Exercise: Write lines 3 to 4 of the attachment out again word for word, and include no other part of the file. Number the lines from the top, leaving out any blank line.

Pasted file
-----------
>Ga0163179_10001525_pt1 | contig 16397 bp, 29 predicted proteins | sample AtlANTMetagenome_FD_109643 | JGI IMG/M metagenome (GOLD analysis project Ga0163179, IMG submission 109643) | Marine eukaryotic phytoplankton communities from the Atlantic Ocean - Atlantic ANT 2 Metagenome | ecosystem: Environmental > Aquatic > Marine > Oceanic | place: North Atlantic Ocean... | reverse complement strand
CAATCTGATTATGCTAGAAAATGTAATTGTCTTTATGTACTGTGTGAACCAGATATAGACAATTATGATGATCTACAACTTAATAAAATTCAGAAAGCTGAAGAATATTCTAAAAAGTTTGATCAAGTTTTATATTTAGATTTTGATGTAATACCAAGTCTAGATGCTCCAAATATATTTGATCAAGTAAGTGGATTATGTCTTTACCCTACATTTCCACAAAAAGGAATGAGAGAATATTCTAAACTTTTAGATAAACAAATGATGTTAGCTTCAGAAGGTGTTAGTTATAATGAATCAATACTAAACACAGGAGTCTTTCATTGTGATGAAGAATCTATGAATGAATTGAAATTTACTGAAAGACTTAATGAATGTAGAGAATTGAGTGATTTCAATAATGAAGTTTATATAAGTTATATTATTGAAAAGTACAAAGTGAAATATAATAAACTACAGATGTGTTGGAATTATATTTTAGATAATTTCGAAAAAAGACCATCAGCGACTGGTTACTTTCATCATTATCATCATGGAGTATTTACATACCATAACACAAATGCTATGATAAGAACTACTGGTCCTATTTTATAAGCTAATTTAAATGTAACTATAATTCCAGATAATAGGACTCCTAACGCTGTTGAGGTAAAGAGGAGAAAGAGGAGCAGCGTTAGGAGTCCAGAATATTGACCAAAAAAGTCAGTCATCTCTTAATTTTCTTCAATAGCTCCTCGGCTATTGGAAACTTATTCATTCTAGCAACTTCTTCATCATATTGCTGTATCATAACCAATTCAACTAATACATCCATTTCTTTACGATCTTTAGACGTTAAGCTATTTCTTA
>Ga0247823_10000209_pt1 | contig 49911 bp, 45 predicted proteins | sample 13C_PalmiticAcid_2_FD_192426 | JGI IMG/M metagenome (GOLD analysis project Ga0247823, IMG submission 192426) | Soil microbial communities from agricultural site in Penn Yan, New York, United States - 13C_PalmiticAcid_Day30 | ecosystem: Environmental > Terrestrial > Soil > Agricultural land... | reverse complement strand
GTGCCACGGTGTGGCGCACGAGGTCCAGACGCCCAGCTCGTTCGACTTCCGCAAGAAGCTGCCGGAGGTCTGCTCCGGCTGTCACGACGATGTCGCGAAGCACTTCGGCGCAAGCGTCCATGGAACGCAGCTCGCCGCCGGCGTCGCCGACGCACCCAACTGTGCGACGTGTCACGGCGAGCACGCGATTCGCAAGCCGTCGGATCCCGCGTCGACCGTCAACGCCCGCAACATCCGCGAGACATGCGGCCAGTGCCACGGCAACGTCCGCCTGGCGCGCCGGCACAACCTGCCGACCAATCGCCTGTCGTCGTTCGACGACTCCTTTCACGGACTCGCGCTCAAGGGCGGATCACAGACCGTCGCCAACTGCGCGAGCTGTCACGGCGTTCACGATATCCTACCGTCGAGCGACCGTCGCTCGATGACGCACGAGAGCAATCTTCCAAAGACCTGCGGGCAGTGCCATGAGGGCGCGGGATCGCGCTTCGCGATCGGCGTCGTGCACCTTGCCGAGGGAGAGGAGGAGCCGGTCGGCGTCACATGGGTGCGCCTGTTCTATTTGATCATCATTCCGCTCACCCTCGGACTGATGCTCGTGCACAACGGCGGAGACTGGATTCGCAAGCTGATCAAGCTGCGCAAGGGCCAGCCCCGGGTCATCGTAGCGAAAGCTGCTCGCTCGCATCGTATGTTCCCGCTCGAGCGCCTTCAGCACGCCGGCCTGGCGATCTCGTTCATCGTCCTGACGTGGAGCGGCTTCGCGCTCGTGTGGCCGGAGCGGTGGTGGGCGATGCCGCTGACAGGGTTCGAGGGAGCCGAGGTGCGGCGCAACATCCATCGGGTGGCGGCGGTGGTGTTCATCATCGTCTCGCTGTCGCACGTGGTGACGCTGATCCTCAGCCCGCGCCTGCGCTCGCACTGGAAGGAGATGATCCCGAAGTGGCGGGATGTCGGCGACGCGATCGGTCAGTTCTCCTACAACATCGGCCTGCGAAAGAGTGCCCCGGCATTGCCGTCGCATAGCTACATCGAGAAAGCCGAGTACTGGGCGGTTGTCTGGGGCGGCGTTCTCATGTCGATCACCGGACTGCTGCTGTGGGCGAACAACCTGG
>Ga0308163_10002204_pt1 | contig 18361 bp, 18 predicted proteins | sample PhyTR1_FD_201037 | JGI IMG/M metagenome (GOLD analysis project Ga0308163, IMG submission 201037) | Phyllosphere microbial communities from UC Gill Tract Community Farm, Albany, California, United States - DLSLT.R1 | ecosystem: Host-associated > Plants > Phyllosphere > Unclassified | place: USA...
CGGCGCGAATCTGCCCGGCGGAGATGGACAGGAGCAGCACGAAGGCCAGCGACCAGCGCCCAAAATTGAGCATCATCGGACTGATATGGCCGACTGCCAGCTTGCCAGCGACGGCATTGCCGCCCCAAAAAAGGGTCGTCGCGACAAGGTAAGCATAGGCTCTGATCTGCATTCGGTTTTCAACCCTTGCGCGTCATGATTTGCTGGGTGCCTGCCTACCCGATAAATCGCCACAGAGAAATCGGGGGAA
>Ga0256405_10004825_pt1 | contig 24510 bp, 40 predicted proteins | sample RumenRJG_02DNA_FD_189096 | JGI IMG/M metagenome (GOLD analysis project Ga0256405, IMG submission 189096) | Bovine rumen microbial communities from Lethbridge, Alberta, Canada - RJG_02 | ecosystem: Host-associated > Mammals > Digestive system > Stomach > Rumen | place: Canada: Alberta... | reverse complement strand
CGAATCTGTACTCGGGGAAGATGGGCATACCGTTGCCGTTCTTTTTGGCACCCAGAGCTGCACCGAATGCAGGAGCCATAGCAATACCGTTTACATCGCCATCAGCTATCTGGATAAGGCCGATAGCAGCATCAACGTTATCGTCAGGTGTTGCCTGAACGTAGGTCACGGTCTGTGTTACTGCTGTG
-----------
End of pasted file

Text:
>Ga0247823_10000209_pt1 | contig 49911 bp, 45 predicted proteins | sample 13C_PalmiticAcid_2_FD_192426 | JGI IMG/M metagenome (GOLD analysis project Ga0247823, IMG submission 192426) | Soil microbial communities from agricultural site in Penn Yan, New York, United States - 13C_PalmiticAcid_Day30 | ecosystem: Environmental > Terrestrial > Soil > Agricultural land... | reverse complement strand
GTGCCACGGTGTGGCGCACGAGGTCCAGACGCCCAGCTCGTTCGACTTCCGCAAGAAGCTGCCGGAGGTCTGCTCCGGCTGTCACGACGATGTCGCGAAGCACTTCGGCGCAAGCGTCCATGGAACGCAGCTCGCCGCCGGCGTCGCCGACGCACCCAACTGTGCGACGTGTCACGGCGAGCACGCGATTCGCAAGCCGTCGGATCCCGCGTCGACCGTCAACGCCCGCAACATCCGCGAGACATGCGGCCAGTGCCACGGCAACGTCCGCCTGGCGCGCCGGCACAACCTGCCGACCAATCGCCTGTCGTCGTTCGACGACTCCTTTCACGGACTCGCGCTCAAGGGCGGATCACAGACCGTCGCCAACTGCGCGAGCTGTCACGGCGTTCACGATATCCTACCGTCGAGCGACCGTCGCTCGATGACGCACGAGAGCAATCTTCCAAAGACCTGCGGGCAGTGCCATGAGGGCGCGGGATCGCGCTTCGCGATCGGCGTCGTGCACCTTGCCGAGGGAGAGGAGGAGCCGGTCGGCGTCACATGGGTGCGCCTGTTCTATTTGATCATCATTCCGCTCACCCTCGGACTGATGCTCGTGCACAACGGCGGAGACTGGATTCGCAAGCTGATCAAGCTGCGCAAGGGCCAGCCCCGGGTCATCGTAGCGAAAGCTGCTCGCTCGCATCGTATGTTCCCGCTCGAGCGCCTTCAGCACGCCGGCCTGGCGATCTCGTTCATCGTCCTGACGTGGAGCGGCTTCGCGCTCGTGTGGCCGGAGCGGTGGTGGGCGATGCCGCTGACAGGGTTCGAGGGAGCCGAGGTGCGGCGCAACATCCATCGGGTGGCGGCGGTGGTGTTCATCATCGTCTCGCTGTCGCACGTGGTGACGCTGATCCTCAGCCCGCGCCTGCGCTCGCACTGGAAGGAGATGATCCCGAAGTGGCGGGATGTCGGCGACGCGATCGGTCAGTTCTCCTACAACATCGGCCTGCGAAAGAGTGCCCCGGCATTGCCGTCGCATAGCTACATCGAGAAAGCCGAGTACTGGGCGGTTGTCTGGGGCGGCGTTCTCATGTCGATCACCGGACTGCTGCTGTGGGCGAACAACCTGG